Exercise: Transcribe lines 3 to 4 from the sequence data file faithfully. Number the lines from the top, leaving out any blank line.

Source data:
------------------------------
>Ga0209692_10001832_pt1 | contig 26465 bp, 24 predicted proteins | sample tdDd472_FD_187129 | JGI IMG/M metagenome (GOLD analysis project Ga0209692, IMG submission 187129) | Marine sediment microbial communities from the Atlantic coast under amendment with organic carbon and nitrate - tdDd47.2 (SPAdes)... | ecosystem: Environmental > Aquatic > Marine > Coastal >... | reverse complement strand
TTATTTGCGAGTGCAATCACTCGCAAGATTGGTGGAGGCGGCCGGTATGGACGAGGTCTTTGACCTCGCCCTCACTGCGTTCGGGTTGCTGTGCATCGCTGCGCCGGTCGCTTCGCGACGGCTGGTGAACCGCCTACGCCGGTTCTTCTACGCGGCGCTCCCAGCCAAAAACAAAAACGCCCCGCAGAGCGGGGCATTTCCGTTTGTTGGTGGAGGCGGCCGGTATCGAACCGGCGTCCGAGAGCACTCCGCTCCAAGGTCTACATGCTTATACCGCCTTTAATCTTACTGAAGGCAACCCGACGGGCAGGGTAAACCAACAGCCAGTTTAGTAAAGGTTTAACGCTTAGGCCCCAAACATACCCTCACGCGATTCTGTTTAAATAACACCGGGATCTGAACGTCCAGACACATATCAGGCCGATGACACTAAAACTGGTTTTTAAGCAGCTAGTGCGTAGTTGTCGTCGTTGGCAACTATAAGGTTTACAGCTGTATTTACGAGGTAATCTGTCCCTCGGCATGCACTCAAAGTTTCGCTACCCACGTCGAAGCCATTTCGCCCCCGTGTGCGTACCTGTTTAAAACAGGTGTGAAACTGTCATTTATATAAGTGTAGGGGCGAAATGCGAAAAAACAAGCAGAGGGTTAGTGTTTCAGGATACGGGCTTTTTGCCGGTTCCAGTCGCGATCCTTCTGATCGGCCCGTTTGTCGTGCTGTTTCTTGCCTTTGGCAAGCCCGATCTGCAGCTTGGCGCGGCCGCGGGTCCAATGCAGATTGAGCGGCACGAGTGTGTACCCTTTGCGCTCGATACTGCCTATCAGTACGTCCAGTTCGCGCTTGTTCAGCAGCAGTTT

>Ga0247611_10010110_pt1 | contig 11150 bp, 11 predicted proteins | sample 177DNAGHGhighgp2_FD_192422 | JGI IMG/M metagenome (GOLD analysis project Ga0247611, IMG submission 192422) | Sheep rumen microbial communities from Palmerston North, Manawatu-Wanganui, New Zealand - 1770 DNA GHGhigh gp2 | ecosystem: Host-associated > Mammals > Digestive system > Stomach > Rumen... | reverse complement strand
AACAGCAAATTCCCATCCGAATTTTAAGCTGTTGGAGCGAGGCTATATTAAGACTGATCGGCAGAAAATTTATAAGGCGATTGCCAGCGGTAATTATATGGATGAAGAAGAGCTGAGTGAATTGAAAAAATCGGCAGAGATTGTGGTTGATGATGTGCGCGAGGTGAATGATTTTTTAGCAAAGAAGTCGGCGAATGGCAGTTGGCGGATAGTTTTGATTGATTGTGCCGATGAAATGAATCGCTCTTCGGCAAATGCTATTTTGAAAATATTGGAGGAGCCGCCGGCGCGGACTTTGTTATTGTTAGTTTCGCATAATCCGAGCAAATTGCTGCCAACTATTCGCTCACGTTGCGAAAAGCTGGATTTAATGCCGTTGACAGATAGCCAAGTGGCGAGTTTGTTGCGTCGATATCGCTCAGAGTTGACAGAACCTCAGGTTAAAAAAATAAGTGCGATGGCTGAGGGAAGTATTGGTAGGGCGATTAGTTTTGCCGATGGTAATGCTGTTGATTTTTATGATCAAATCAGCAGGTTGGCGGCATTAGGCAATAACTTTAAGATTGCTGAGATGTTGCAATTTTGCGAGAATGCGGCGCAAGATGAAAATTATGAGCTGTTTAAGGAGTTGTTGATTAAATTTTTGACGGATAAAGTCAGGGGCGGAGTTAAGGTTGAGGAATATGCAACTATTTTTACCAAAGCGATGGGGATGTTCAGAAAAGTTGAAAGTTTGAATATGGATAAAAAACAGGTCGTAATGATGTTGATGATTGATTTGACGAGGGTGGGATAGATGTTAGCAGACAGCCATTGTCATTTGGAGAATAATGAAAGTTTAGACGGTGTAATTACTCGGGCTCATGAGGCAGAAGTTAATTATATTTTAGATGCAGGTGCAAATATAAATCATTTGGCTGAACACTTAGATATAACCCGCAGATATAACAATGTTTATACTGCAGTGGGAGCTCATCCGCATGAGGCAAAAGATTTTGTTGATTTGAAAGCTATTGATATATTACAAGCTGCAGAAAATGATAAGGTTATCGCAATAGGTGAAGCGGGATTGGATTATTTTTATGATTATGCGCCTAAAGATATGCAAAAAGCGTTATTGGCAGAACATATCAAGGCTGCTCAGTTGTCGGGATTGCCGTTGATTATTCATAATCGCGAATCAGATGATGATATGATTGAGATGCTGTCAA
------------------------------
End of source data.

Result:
>Ga0247611_10010110_pt1 | contig 11150 bp, 11 predicted proteins | sample 177DNAGHGhighgp2_FD_192422 | JGI IMG/M metagenome (GOLD analysis project Ga0247611, IMG submission 192422) | Sheep rumen microbial communities from Palmerston North, Manawatu-Wanganui, New Zealand - 1770 DNA GHGhigh gp2 | ecosystem: Host-associated > Mammals > Digestive system > Stomach > Rumen... | reverse complement strand
AACAGCAAATTCCCATCCGAATTTTAAGCTGTTGGAGCGAGGCTATATTAAGACTGATCGGCAGAAAATTTATAAGGCGATTGCCAGCGGTAATTATATGGATGAAGAAGAGCTGAGTGAATTGAAAAAATCGGCAGAGATTGTGGTTGATGATGTGCGCGAGGTGAATGATTTTTTAGCAAAGAAGTCGGCGAATGGCAGTTGGCGGATAGTTTTGATTGATTGTGCCGATGAAATGAATCGCTCTTCGGCAAATGCTATTTTGAAAATATTGGAGGAGCCGCCGGCGCGGACTTTGTTATTGTTAGTTTCGCATAATCCGAGCAAATTGCTGCCAACTATTCGCTCACGTTGCGAAAAGCTGGATTTAATGCCGTTGACAGATAGCCAAGTGGCGAGTTTGTTGCGTCGATATCGCTCAGAGTTGACAGAACCTCAGGTTAAAAAAATAAGTGCGATGGCTGAGGGAAGTATTGGTAGGGCGATTAGTTTTGCCGATGGTAATGCTGTTGATTTTTATGATCAAATCAGCAGGTTGGCGGCATTAGGCAATAACTTTAAGATTGCTGAGATGTTGCAATTTTGCGAGAATGCGGCGCAAGATGAAAATTATGAGCTGTTTAAGGAGTTGTTGATTAAATTTTTGACGGATAAAGTCAGGGGCGGAGTTAAGGTTGAGGAATATGCAACTATTTTTACCAAAGCGATGGGGATGTTCAGAAAAGTTGAAAGTTTGAATATGGATAAAAAACAGGTCGTAATGATGTTGATGATTGATTTGACGAGGGTGGGATAGATGTTAGCAGACAGCCATTGTCATTTGGAGAATAATGAAAGTTTAGACGGTGTAATTACTCGGGCTCATGAGGCAGAAGTTAATTATATTTTAGATGCAGGTGCAAATATAAATCATTTGGCTGAACACTTAGATATAACCCGCAGATATAACAATGTTTATACTGCAGTGGGAGCTCATCCGCATGAGGCAAAAGATTTTGTTGATTTGAAAGCTATTGATATATTACAAGCTGCAGAAAATGATAAGGTTATCGCAATAGGTGAAGCGGGATTGGATTATTTTTATGATTATGCGCCTAAAGATATGCAAAAAGCGTTATTGGCAGAACATATCAAGGCTGCTCAGTTGTCGGGATTGCCGTTGATTATTCATAATCGCGAATCAGATGATGATATGATTGAGATGCTGTCAA